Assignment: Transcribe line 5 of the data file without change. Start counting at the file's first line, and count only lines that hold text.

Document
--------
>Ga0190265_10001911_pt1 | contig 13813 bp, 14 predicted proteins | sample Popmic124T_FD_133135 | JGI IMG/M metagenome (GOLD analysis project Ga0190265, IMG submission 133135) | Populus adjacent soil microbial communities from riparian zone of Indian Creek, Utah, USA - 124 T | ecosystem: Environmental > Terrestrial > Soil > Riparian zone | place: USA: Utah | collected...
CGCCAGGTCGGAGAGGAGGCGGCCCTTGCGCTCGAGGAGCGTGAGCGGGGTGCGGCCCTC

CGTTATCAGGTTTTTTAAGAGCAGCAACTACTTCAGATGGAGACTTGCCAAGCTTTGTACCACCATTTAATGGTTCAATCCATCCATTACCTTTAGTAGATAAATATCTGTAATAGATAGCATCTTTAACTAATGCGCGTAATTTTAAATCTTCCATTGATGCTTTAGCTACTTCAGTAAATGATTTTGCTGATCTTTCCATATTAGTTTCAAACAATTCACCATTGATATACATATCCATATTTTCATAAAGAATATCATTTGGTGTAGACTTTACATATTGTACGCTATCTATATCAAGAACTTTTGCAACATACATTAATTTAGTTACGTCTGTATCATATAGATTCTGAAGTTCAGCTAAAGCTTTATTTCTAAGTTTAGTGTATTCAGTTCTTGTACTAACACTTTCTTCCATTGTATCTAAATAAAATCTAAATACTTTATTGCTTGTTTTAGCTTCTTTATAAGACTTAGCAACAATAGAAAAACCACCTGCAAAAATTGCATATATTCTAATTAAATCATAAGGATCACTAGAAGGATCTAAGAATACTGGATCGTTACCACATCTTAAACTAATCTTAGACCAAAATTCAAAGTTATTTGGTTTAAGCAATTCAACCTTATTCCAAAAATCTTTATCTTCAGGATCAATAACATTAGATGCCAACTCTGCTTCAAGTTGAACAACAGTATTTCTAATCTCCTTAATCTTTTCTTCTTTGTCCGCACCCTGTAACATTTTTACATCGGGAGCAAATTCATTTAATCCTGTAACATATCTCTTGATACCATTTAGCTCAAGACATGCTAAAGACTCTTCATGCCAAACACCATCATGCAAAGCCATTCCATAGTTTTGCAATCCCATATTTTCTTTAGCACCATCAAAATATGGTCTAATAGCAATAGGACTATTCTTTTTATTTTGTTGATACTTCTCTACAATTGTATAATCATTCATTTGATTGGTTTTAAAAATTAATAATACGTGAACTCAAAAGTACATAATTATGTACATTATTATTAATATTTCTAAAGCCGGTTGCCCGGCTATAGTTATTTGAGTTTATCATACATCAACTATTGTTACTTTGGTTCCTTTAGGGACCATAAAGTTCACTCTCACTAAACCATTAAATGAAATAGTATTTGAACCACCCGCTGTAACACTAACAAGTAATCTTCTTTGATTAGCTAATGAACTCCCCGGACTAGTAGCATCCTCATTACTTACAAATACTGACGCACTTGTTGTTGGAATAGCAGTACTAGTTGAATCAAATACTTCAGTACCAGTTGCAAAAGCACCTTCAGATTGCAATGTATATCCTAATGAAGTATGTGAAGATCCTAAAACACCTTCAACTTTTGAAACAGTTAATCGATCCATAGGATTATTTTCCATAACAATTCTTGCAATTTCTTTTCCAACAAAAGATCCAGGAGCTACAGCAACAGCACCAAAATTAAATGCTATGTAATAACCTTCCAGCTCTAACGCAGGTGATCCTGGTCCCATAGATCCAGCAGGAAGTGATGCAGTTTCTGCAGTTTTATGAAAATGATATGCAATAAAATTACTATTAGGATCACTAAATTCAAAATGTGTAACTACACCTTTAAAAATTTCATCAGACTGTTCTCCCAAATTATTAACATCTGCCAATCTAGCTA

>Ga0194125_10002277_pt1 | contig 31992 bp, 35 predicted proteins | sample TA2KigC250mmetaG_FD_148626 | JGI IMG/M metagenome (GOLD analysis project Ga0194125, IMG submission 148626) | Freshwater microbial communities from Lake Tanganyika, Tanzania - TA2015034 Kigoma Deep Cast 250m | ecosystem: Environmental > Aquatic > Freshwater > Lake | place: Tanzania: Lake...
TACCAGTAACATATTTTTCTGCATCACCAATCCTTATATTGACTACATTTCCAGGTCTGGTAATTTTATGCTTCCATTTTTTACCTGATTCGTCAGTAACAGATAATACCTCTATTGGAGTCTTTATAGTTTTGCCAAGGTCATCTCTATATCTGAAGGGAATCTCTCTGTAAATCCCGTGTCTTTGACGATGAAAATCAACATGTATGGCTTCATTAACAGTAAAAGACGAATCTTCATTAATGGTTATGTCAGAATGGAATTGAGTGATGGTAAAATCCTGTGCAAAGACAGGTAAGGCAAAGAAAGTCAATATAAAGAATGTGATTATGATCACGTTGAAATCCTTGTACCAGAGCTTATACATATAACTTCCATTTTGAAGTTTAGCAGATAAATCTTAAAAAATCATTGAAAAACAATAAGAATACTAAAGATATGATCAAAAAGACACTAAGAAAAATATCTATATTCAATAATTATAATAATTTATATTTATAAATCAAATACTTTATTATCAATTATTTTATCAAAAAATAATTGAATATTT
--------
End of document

TACCAGTAACATATTTTTCTGCATCACCAATCCTTATATTGACTACATTTCCAGGTCTGGTAATTTTATGCTTCCATTTTTTACCTGATTCGTCAGTAACAGATAATACCTCTATTGGAGTCTTTATAGTTTTGCCAAGGTCATCTCTATATCTGAAGGGAATCTCTCTGTAAATCCCGTGTCTTTGACGATGAAAATCAACATGTATGGCTTCATTAACAGTAAAAGACGAATCTTCATTAATGGTTATGTCAGAATGGAATTGAGTGATGGTAAAATCCTGTGCAAAGACAGGTAAGGCAAAGAAAGTCAATATAAAGAATGTGATTATGATCACGTTGAAATCCTTGTACCAGAGCTTATACATATAACTTCCATTTTGAAGTTTAGCAGATAAATCTTAAAAAATCATTGAAAAACAATAAGAATACTAAAGATATGATCAAAAAGACACTAAGAAAAATATCTATATTCAATAATTATAATAATTTATATTTATAAATCAAATACTTTATTATCAATTATTTTATCAAAAAATAATTGAATATTT